ANNAPOLIS, Md. (AP) - President Barack Obama promised graduating
midshipmen at the U.S. Naval Academy on Friday that, as their commander in chief, he will only send them "into harm's way when
it is absolutely necessary."
In his first address to military graduates, Obama also pledged to invest in the men and women who defend America's liberty, not just in the weapons they would take with them into battle against 21st century threats.
"I will only send you into harm's way when it is absolutely necessary, and with the strategy, the well-defined goals, the equipment and the support that you need to get the job done," the president told more than 1,000 graduates during a sun-splashed ceremony at Navy-Marine Corps Memorial Stadium.
Obama said he has halted reductions in the Navy, is building up the Marine Corps and investing in the hardware - combat ships, submarines and fighter aircraft - they'll need to do their jobs. He promised higher pay, enhanced child care and improved support and
"In short, we will maintain America's military dominance and keep you the finest fighting force the world has ever seen," Obama said, as more than 30,000 watched from the stands.
The president also praised the role of Navy SEALS in freeing a U.S. sea captain by killing his Somali pirate captors last month.
"The extraordinary precision and professionalism displayed that day was made possible, in no small measure, by the training, the discipline and the leadership skills that so many of those officers learned at the United States Naval Academy," Obama said.
Among those receiving degrees was John S. McCain IV, the son of Obama's presidential rival, Sen. John McCain, who watched from a front-row seat on the grassy field with his wife, Cindy, his mother, Roberta, and several of his children. Had the Arizona Republican, who also graduated from the academy, defeated Obama, McCain could have addressed the Class of 2009 himself.
Obama and "Jack" McCain, a fourth-generation academy graduate, shared a handshake, an embrace and a few words when the young man was called up to receive his diploma, following in the footsteps of
his father, grandfather and great-grandfather.
Obama did not recognize Sen. McCain in his speech; the White House says it was out of respect for the family's wishes. But the president did say a few words about his rival for the presidency before he left the White House. He praised the senator as he signed legislation giving the Pentagon new power to curtail wasteful defense spending. McCain was a sponsor of the bill.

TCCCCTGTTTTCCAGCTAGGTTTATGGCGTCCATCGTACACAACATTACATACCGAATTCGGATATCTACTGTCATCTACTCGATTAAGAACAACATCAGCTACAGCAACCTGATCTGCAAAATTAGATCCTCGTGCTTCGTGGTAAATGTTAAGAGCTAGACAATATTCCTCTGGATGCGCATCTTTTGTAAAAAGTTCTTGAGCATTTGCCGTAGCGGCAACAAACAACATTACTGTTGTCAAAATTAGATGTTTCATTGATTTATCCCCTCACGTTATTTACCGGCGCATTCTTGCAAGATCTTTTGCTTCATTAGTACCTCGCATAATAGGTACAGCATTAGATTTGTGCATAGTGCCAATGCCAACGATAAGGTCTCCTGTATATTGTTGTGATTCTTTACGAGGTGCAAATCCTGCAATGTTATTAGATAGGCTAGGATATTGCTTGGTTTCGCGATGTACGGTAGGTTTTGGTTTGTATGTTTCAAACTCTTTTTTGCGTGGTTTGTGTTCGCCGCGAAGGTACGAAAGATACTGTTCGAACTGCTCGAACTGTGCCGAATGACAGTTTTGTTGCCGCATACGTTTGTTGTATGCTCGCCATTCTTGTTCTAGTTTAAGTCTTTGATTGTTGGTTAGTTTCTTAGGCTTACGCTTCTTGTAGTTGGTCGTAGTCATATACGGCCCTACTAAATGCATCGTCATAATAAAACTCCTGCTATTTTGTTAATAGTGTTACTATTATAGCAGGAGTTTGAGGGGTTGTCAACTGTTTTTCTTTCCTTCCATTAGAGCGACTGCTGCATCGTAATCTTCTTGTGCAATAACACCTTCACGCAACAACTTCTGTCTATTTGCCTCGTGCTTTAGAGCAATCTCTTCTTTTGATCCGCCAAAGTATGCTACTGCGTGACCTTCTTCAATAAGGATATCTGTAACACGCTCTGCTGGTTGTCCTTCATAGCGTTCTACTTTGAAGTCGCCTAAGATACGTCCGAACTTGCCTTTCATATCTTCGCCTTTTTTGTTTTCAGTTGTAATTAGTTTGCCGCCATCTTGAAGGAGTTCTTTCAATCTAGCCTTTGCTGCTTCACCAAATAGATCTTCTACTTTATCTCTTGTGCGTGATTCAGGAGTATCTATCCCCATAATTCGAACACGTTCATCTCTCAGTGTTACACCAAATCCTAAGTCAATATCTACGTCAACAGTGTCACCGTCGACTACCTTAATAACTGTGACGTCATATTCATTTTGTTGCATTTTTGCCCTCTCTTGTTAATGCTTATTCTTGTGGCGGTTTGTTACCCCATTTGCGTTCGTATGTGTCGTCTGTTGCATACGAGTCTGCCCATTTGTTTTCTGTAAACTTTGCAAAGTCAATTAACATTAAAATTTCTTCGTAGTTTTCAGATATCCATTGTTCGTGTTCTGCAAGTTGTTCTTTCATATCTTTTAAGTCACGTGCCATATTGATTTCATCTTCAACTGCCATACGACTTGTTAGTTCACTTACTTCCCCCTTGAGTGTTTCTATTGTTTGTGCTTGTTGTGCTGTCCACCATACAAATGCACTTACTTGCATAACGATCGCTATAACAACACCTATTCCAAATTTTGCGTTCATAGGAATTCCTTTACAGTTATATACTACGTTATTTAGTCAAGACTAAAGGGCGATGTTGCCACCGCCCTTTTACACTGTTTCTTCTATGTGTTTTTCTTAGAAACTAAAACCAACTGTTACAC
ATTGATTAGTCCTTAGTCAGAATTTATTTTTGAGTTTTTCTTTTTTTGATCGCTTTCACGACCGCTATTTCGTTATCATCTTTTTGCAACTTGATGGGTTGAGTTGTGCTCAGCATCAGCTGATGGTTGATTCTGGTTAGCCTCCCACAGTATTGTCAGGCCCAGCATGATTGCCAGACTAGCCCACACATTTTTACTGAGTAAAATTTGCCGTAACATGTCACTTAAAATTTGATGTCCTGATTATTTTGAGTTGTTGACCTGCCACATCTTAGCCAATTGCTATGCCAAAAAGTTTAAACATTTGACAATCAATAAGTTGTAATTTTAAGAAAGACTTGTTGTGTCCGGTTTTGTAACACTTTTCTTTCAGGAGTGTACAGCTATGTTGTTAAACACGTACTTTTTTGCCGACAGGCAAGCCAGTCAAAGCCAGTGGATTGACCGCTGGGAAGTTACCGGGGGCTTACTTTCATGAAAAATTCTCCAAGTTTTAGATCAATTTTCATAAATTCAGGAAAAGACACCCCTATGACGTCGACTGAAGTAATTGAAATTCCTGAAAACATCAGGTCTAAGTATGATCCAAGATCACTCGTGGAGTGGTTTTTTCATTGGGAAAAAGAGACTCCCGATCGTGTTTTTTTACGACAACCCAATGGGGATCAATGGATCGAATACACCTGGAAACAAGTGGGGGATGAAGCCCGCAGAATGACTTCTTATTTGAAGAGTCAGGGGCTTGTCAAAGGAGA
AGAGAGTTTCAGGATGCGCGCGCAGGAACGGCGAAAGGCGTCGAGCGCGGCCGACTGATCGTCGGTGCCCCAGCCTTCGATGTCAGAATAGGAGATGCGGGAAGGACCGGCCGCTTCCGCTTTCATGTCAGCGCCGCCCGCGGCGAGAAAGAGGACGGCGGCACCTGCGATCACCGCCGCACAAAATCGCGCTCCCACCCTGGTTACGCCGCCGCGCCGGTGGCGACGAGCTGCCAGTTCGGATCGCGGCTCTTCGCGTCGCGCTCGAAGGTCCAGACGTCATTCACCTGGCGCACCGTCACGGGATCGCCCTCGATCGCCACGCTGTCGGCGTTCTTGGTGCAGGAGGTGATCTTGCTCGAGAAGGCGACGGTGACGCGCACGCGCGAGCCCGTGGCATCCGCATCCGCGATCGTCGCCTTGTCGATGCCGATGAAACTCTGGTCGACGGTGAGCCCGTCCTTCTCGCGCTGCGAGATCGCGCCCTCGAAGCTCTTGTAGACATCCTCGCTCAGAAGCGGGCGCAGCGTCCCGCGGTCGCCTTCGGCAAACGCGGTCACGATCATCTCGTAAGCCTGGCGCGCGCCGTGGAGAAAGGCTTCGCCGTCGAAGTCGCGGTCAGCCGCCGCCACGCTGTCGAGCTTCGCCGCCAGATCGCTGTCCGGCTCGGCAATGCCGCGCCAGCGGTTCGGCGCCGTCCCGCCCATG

"Senator McCain couldn't be here today because he's making sure he has a good seat to watch his son graduate from the Naval Academy in a few hours, and that's where I'm headed as soon as I catch my ride over here," Obama said at the bill signing in the Rose Garden.
Presidents typically deliver the commencement address at one of the service academies each year. Friday's speech was the third graduation address by Obama in the past nine days. He used the previous two to tackle issues that threatened to overshadow both
At the University of Notre Dame last Sunday, abortion opponents protested Obama's appearance because he supports abortion rights.
Obama took on the debate, telling graduates of the Roman Catholic university that people on both sides of the issue must stop demonizing one another.
At Arizona State University, where Obama spoke on May 13, the issue was the school's decision not to award him an honorary degree on grounds that he hadn't accomplished enough. Obama said he agreed, saying no one's body of work is ever complete.
On Thursday, Obama delivered a different kind of speech, one in which he sought to regain control of the emotional debate over closing the detention center for suspected terrorists in Cuba. He denounced "fear-mongering" by political opponents and insisted that maximum-security prisons on the U.S. mainland can safely house the dangerous detainees he wants transferred from Guantanamo Bay.
Former Vice President Dick Cheney countered the same day with a speech denouncing some of Obama's actions as "unwise in the extreme" and repeating his contention that the new president is endangering the country by turning aside Bush-era policies.
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